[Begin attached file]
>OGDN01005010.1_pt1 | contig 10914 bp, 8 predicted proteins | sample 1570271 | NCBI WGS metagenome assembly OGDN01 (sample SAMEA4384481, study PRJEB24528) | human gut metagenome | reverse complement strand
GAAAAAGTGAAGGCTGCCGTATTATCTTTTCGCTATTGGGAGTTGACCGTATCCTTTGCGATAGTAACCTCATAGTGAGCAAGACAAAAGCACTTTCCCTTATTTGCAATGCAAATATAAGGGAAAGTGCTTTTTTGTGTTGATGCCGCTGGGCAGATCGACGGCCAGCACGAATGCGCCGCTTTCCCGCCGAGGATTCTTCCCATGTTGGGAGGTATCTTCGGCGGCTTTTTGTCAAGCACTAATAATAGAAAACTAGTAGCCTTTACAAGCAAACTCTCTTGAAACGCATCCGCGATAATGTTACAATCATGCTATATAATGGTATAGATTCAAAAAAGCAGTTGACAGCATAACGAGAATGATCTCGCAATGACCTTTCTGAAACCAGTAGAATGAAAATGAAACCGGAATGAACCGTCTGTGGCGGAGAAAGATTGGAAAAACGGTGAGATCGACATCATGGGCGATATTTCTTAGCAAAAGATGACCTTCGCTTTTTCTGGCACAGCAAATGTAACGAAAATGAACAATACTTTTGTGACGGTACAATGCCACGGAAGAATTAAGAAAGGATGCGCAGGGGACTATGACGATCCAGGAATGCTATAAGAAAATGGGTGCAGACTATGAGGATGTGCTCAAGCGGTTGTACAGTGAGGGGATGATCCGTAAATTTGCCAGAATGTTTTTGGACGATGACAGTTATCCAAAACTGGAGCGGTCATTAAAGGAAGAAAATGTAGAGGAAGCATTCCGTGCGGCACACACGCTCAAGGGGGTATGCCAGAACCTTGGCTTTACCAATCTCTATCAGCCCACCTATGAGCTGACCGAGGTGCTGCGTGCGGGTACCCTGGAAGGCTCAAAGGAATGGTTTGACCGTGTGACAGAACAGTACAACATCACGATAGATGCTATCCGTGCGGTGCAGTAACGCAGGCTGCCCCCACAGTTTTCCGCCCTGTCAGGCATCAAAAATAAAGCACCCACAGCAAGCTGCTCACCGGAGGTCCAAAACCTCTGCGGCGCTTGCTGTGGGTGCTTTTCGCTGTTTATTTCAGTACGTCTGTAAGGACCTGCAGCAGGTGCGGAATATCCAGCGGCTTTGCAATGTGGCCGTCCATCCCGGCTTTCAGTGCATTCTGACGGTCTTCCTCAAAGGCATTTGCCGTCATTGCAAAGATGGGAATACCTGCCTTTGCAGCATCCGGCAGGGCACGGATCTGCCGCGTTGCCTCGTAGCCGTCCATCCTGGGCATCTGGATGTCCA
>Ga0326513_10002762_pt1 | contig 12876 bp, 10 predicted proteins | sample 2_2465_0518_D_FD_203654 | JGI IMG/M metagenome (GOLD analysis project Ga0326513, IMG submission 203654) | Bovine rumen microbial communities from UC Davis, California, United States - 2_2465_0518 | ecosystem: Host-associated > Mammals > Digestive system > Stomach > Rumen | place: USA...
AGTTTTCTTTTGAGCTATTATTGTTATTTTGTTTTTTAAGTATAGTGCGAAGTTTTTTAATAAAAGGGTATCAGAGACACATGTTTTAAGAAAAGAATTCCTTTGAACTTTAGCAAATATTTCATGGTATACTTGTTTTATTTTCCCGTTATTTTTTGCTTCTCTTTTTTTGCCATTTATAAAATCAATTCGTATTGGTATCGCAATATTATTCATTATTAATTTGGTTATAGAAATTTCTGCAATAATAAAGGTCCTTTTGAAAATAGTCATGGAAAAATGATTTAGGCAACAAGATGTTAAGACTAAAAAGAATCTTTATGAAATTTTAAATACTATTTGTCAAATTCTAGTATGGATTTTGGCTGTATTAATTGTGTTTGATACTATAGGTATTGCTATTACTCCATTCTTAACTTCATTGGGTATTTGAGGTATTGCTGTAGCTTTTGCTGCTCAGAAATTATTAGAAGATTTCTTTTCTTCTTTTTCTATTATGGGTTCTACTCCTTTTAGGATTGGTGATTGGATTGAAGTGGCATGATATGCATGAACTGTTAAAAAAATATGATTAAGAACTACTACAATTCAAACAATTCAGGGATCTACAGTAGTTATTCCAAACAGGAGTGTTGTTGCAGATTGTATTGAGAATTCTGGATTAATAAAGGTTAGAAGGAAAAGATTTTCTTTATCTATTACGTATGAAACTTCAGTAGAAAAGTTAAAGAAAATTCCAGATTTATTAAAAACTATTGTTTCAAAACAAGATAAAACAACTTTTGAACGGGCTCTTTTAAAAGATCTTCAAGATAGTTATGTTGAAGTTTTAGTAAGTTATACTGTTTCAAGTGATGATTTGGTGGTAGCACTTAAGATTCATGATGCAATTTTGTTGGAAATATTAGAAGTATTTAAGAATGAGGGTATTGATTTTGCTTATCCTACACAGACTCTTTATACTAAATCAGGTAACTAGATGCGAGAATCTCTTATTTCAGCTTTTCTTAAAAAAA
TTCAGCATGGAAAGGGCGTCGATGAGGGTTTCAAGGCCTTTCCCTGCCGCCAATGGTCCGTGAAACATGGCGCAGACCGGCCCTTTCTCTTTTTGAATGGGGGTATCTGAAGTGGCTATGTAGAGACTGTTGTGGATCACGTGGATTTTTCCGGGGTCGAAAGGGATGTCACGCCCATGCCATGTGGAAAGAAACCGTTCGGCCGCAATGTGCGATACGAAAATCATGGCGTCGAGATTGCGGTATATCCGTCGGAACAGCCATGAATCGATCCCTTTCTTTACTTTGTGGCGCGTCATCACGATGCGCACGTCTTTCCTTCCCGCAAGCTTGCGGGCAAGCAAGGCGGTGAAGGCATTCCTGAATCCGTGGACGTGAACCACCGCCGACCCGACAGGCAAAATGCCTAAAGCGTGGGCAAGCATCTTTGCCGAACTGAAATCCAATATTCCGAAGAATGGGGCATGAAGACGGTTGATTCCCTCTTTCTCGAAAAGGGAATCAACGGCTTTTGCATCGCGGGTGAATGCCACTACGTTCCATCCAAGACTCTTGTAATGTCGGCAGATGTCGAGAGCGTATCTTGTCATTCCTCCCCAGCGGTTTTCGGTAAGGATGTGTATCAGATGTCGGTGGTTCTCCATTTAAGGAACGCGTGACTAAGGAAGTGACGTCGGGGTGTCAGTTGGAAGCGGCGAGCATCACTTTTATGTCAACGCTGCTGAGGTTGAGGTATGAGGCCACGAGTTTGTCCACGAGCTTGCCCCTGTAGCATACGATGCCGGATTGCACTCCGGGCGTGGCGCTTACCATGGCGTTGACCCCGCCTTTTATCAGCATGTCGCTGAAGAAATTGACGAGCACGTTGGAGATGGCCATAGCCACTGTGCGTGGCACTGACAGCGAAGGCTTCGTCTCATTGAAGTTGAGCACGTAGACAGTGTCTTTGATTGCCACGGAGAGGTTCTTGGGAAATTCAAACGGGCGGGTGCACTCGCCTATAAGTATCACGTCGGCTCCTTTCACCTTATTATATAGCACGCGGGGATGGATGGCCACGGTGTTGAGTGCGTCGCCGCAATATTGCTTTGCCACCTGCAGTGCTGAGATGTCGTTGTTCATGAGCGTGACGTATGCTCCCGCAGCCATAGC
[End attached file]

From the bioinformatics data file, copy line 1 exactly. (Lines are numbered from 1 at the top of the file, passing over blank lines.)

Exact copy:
>OGDN01005010.1_pt1 | contig 10914 bp, 8 predicted proteins | sample 1570271 | NCBI WGS metagenome assembly OGDN01 (sample SAMEA4384481, study PRJEB24528) | human gut metagenome | reverse complement strand